More details outlined during Feb. 1 meeting
Editor’s Note: This is the first in a series of articles that will examine details of the purchase of 4,000 acres to be used for a stream augmentation project by the Upper Republican Natural Resources District (URNRD).
By Russ Pankonin
The Imperial Republican
Terry Martin of Benkelman, a long-time member of the URNRD board, said he never thought the perfect site for an augmentation project in the district would ever materialize.
“I never thought something this well suited would ever come along,” he said. Funds available from occupation taxes enabled the NRD to capitalize on the opportunity, creating a “win-win situation,” he added.
During the NRD’s Feb. 1 meeting, the board voted unanimously to purchase a 4,000-acre tract in southwest Dundy County for $10 million from FEM, Inc., a Kansas corporation owned and operated by the Winger family of Yuma, Colo.
The goal of the purchase is to retire irrigation on the 3,261 certified acres that includes 23 wells serving 24 pivots. When needed, water will be used for a stream augmentation project to help with compact compliance issues.
Opportunity Came Up Fast
At the January, 2011 NRD meeting, the board withdrew into executive session for negotiation purposes.
Everything came to light last week when the board approved the purchase contract.
Manager Jasper Fanning noted things happened rather quickly.
Remarks during a recent water sustainability task force meeting got Fanning started thinking about the district doing their own augmentation project.
“Got some questions from folks about why would we let you come to our area and pump groundwater to make up for your depletions to stream flow. I understand that,” he said.
Fanning said the Middle and Lower Republican NRDs are looking at the same thing as the Upper to make up for their own depletions. If they have their own project, is it big enough for all of the districts, Fanning added.
“That’s why when I came back from meeting, I talked to groundwater committee and others,” he said, “and that we should focus on an augmentation project in our district.”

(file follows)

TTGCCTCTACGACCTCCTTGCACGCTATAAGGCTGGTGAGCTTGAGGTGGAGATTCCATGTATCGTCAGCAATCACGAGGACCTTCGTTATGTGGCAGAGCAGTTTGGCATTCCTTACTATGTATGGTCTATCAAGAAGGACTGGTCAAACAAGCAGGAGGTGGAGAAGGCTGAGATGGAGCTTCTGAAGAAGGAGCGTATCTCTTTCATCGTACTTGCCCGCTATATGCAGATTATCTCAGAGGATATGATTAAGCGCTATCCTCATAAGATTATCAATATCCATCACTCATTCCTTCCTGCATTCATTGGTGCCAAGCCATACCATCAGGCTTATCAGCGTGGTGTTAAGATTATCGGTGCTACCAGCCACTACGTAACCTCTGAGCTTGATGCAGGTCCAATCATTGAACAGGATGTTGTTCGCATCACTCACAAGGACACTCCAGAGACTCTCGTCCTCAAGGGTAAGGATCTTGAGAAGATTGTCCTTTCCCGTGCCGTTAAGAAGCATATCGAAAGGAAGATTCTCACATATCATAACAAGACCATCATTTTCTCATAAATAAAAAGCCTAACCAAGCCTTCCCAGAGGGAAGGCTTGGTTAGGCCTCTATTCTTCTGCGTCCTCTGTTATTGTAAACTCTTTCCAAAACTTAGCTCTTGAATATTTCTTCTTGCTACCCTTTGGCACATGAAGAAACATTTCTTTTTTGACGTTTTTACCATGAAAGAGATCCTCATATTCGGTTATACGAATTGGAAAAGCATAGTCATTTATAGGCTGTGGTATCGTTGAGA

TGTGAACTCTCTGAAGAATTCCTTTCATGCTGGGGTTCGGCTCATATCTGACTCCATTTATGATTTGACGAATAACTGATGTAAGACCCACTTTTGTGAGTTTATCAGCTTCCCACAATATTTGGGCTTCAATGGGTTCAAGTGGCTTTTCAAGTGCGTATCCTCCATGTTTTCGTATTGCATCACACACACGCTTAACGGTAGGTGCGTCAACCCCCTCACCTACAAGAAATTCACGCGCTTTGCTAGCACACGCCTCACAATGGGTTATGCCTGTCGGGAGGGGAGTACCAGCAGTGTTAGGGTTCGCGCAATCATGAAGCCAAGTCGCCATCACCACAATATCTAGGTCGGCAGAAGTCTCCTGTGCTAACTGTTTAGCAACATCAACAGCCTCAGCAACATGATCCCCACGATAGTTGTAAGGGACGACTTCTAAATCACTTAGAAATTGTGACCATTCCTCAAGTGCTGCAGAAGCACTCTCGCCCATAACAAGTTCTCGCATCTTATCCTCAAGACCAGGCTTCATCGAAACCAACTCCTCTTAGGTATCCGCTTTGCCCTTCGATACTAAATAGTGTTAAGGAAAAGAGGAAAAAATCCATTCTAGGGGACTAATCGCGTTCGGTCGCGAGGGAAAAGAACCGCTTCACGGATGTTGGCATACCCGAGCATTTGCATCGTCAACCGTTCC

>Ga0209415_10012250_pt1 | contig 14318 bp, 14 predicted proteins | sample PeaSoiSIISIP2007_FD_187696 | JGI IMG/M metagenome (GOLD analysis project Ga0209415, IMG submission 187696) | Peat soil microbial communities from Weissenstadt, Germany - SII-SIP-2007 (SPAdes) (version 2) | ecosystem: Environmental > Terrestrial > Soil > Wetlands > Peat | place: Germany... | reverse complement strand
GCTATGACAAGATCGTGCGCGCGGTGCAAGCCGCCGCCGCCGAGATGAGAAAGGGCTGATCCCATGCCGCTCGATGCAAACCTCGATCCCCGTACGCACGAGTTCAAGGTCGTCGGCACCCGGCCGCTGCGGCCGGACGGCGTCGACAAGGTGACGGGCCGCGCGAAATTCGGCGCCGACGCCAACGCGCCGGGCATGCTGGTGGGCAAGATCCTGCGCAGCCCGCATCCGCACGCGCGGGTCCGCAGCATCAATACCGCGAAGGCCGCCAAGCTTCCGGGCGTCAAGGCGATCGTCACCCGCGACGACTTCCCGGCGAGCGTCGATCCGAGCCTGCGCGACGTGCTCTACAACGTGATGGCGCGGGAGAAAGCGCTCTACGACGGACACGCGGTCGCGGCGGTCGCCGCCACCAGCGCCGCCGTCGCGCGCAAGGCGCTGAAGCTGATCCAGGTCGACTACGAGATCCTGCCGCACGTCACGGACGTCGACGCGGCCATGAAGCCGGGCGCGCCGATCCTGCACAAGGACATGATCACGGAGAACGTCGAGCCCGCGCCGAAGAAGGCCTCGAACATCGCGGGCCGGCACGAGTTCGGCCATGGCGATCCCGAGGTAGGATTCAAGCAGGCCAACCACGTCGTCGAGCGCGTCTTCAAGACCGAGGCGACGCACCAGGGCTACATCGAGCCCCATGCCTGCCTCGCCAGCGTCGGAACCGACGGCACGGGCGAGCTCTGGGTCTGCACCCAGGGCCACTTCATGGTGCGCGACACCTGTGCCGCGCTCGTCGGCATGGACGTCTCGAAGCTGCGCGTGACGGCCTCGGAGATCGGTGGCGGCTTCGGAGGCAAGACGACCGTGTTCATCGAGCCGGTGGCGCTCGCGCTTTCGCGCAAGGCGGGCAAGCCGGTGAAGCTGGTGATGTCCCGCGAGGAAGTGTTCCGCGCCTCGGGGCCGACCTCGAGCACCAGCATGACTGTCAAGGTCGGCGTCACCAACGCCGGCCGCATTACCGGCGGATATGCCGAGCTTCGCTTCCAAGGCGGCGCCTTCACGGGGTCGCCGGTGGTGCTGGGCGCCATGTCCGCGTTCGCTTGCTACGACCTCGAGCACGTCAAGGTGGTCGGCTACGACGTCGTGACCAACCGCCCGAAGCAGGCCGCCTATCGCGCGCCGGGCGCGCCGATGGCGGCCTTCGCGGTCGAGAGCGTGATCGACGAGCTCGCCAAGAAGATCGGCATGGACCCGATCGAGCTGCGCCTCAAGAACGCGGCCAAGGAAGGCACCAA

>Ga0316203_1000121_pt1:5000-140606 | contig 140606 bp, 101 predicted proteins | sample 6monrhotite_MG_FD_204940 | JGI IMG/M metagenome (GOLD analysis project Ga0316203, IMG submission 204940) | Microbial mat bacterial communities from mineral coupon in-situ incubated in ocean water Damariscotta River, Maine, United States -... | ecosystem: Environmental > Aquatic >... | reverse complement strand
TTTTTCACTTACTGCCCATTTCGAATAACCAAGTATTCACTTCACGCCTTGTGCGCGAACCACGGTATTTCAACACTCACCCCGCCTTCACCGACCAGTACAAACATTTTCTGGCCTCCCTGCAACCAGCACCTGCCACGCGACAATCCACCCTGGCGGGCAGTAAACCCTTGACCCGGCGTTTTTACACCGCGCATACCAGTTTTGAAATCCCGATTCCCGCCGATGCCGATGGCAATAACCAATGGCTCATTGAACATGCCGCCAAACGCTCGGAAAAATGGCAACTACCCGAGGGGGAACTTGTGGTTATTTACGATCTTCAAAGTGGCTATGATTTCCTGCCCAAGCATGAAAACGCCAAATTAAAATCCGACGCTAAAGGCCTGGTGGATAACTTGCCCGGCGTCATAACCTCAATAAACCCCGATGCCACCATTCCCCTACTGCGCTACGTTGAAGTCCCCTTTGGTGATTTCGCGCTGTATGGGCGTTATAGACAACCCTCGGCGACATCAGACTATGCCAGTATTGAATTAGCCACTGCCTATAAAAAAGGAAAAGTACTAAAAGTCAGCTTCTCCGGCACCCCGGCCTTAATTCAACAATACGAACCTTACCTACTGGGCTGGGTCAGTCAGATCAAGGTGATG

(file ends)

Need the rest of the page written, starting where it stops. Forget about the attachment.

Under right conditions, and operated properly, Fanning said such a project would produce local benefits as well.
As Fanning and board members discussed the situation, one board member noted the FEM property northwest of Parks was currently on the market.
After more consideration and discussion, Fanning said the board determined this property best fit the bill for what they wanted to do.
While the property had been on the market for some time, it happened that another offer by another party had been made.
Fanning said the NRD’s $9.5 million offer was countered at the full asking price of $10 million.
He noted the NRD could offer the seller something the new buyer couldn’t—the opportunity to lease it back to them for the 2011 crop season.
Fanning said the leasing arrangement sealed the deal.
Plans for Property
Fanning said the NRD will discontinue all crop irrigation after the 2011 season.
All of the irrigated ground will be sown back to natural grasses. Fanning said they would likely use some irrigation to establish stands. Other than that, irrigation pumping will end.
The property rests near the Rock Creek, which could be used to transport augmentation flows. Pipeline will still be needed to get the water into Rock Creek.
The big question on where the flows will be released depends on the desires of the Game & Parks Commission.
They operate the Rock Creek fish hatchery from native flows of Rock Creek. If they want some or all of the water, Fanning said it would make sense to pipe it there.
The hatchery has the capability to capture what they need and release the remainder into the stream. This water goes into Rock Creek Lake, which empties into the Republican River near Parks.
Even if the G&P doesn’t take the water, flows in Rock Creek are anticipated to increase because pumping on the southern end of the tract will end, Fanning said.
Estimates from the Department of Natural Resources show pumping of wells closest to Rock Creek reduces stream flows by 35-47 percent.
By moving the pumping to the north end of the tract, that factor drops to about 20 percent, Fanning said.
He noted the north area shows promise of sustaining high volume wells. When a replacement well was drilled in 2009, test pumping showed at least 2,100 gallons per minute.
Static water is present at 68 feet below the surface with pumping from 110 feet on this well. Draw down shows to be between 30-35 feet during the irrigation season.
The well is around 250 feet, which shows good capacity for water, Fanning said.
Engineer Chris Miller of Kearney said two to three new high capacity wells could be drilled, linked together and piped to a drop point cheaper than trying to link together the existing wells.
Pumping Only When Needed
Fanning said the wells will only be operated for compliance purposes. Projections from DNR show the need for operating the augmentation project about a third of the time.
Net pumping will fall, Fanning said, which will aid in compliance, along with local impact near the tract.
Fanning said the NRD needs to be able to offset as much as 10,000 acre-feet of stream flow depletion with the augmentation project.